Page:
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Everything Went Black: Five Hits From Hell

What to watch this Halloween

By Marc Savlov, 8:57AM, Wed. Oct. 24, 2012

Everything Went Black: Five Hits From Hell

I promise I'll get off my Halloween jag just as soon as October ends. It's a habit with a four-decade history and I'm certain you'd rather read my thoughts on the darker side of the aisle than those on the overabundance of Thanksgiving and X-mas holiday treacle. (Plenty of time for that coming up.)

In part to cut short an increasingly heated "discussion" I've been having via a friend's Tumblr, and in part because it seems like everyone asks me this same question every year, here's my Top Five Halloween Night cinematic unsettlers. They're the funhouse mirror equivalent of seasonal comfort food for me and more than a few members of my cabal; some you've heard of, and I'm betting you're already in love with one of them yourself.

Suffice it to say these are the frighteners currently playing in heavy rotation -- even if it's only with the sound off -- in my lair. (Props to I Luv Video and Vulcan Video where props due. Remember, every day is Halloween and Independent Video Story Day in Bat City, USA.)

1) Spider Baby, or The Maddest Story Ever Told

"Spider Baby will give you nightmares forever" should have been the tag line to this 1968 low-budgeter from QT fave Jack Hill. It's theme song alone (warble-growled by a notoriously shellacked Lon Chaney, Jr., believe it or not) is worth the price of rental and should be available for download on iTunes, but isn't. A deliciously perverse slice of southern gothic meets lunatic comedy with a dash of Lovecraftian "something's in the basement and it ain't pretty" charm, Hill's beautiful black-and-white frightmare is only compounded by the mind-erasing weirdness of a very young Sid Haig. It's a mashup of "old dark house" themes and backhanded life-lessons (incest is not best, creepy SoCal mansions are more trouble than they're worth, jailbait gothdollies are always bad news) that never fails to give me hope in a generally hopeless world. Plus, the great Mantan Moreland loses an ear in a scene that surely influenced David Lynch's Blue Velvet.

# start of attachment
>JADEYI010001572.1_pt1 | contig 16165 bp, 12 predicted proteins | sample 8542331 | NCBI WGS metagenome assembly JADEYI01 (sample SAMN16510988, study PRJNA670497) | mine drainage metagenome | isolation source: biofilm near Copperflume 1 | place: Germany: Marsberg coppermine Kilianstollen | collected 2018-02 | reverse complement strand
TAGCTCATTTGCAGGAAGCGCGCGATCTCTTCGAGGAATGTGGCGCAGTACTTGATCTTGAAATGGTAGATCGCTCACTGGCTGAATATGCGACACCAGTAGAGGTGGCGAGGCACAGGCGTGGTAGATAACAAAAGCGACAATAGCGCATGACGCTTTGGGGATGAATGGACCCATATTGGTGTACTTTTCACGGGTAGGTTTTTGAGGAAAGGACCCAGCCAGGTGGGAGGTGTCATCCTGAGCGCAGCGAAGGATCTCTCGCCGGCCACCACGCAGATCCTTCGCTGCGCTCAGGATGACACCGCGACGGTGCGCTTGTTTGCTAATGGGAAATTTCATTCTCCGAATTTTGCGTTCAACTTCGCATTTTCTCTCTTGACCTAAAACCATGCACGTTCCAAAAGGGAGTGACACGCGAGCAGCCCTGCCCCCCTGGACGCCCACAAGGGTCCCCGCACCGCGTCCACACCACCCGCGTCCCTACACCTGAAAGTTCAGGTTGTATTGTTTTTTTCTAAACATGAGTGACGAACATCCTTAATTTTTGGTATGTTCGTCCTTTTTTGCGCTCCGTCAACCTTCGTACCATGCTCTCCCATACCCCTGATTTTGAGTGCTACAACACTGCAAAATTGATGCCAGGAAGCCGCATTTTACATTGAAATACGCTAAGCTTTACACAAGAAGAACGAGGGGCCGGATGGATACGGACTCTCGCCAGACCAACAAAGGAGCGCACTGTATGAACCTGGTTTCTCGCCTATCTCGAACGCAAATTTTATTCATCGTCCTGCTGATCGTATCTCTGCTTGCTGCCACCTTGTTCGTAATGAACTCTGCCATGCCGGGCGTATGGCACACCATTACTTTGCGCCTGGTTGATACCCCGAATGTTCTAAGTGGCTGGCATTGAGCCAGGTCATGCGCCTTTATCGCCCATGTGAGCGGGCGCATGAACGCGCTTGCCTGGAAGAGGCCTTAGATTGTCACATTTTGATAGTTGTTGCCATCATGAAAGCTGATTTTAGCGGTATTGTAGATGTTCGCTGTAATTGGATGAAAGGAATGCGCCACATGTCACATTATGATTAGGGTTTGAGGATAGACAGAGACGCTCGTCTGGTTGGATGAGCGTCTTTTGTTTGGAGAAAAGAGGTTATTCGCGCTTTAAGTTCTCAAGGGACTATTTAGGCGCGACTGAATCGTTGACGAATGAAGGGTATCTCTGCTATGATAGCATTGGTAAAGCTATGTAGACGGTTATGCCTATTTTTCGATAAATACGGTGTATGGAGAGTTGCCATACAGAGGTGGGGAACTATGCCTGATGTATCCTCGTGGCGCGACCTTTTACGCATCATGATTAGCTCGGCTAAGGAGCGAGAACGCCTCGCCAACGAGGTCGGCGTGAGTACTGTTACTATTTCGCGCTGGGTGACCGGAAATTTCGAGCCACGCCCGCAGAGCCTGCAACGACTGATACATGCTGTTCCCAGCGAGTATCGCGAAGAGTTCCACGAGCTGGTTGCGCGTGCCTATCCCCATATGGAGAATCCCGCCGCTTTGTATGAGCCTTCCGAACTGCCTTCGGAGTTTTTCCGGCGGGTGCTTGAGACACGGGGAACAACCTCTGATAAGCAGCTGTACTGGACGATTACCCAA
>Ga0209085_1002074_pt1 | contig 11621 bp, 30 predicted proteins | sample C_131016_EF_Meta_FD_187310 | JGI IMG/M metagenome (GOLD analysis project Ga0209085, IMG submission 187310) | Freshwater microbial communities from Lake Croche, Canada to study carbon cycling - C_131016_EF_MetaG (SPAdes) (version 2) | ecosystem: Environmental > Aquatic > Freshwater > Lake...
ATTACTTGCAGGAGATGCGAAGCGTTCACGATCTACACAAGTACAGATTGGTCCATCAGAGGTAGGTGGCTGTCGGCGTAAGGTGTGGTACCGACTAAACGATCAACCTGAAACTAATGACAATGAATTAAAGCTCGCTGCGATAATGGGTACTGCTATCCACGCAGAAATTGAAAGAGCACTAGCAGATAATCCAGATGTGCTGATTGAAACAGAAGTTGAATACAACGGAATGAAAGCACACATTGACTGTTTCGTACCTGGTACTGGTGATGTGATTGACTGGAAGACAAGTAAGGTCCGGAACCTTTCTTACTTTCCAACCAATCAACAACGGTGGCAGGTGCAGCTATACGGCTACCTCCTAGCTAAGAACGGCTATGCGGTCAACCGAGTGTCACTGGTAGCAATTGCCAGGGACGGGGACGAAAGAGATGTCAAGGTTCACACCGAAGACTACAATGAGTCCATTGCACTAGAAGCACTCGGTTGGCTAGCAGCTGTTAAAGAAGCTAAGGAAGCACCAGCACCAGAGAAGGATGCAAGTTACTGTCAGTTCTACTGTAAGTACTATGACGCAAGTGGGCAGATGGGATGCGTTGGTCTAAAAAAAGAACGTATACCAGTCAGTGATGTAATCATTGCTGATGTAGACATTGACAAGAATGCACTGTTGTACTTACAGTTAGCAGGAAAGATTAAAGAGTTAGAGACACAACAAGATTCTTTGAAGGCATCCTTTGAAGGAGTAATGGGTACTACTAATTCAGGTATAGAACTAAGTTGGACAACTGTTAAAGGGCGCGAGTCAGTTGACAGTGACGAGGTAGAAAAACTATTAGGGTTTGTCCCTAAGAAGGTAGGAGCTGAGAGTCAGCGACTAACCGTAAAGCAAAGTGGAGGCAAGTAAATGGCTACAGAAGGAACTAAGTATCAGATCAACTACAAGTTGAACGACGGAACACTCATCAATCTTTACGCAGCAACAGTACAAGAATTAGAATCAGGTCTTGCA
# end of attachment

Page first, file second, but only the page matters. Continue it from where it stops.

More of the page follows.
2) Inferno

Far and away Dario Argento's most visually stunning film, this second chapter in his "Three Mothers" trilogy -- bookended by 1977's Suspiria and 2007's Mother of Tears -- is a twitchy, witchy exercise in sustained disturbia. Romano Albani's cinematography is the real star of the film -- although Sacha Pitoeff's hobbled antiquarian bookseller Kazanian is always a shuddery treat -- which is as saturated with blood red and pallid blue lighting effects as any acid trip you've ever taken. Actually, the whole affair is a 107-minute freakout into the whirlpool of bad, black mojo that was Argento's head at the time. Of late the once-great director has fallen on his filmic face more times than I care to count (just ask Adrien Brody), but when it comes to classic Argento, this heady conflagration of dreamlike unreality is unsurpassable.

3) Pontypool

Not just the scariest film I've seen in the past ten years (no joke, this one honestly creeps me the fuck out every single time), but also a terrific example of how to use audio alone to generate full-body shivers. Underrated character actor Stephen McHattie give a once-in-a-lifetime performance as Grant Mazzie, a boozy, self-loathing radio DJ in a far-flung Canadian province who finds himself on-air when the end of the world arrives. Like a cross between William S. Burroughs and old-time-radio show Arch Obler's Lights Out, Pontypool is a modern classic that deserves to be seen far more than it has been. Genius-level terror and utterly unique.

4) Let's Scare Jessica to Death

The future director of Prancer, John D. Hancock, helmed this 1971 hippie horrorthon and while I still can't adequately explain why, exactly, I love it so much, it's taken up permanent residence in my hindbrain, causing me to twitch in my sleep, or so I've been told. Along with Bob Clark's (Porky's, A Christmas Story) Children Shouldn't Play with Dead Things, this is a time capsule of hallucinatory early-70s Americana, replete with a possibly insane protagonist (the amazingly eerie Zohar Lampert) and some of the most startling shock cuts I've ever been suckered by. Unforgettable, no matter how hard you try.

5) It's the Great Pumpkin, Charlie Brown

"I got a rock!" I love it. You love it. What's not to love? More fun than a candy corn overdose and you feel all gooshy inside after watching it. I actually went trick-or-treating as the Charlie Brown hole-y ghost when I was nine. No rocks, but plenty of trips to the dentist years later. Sweet!

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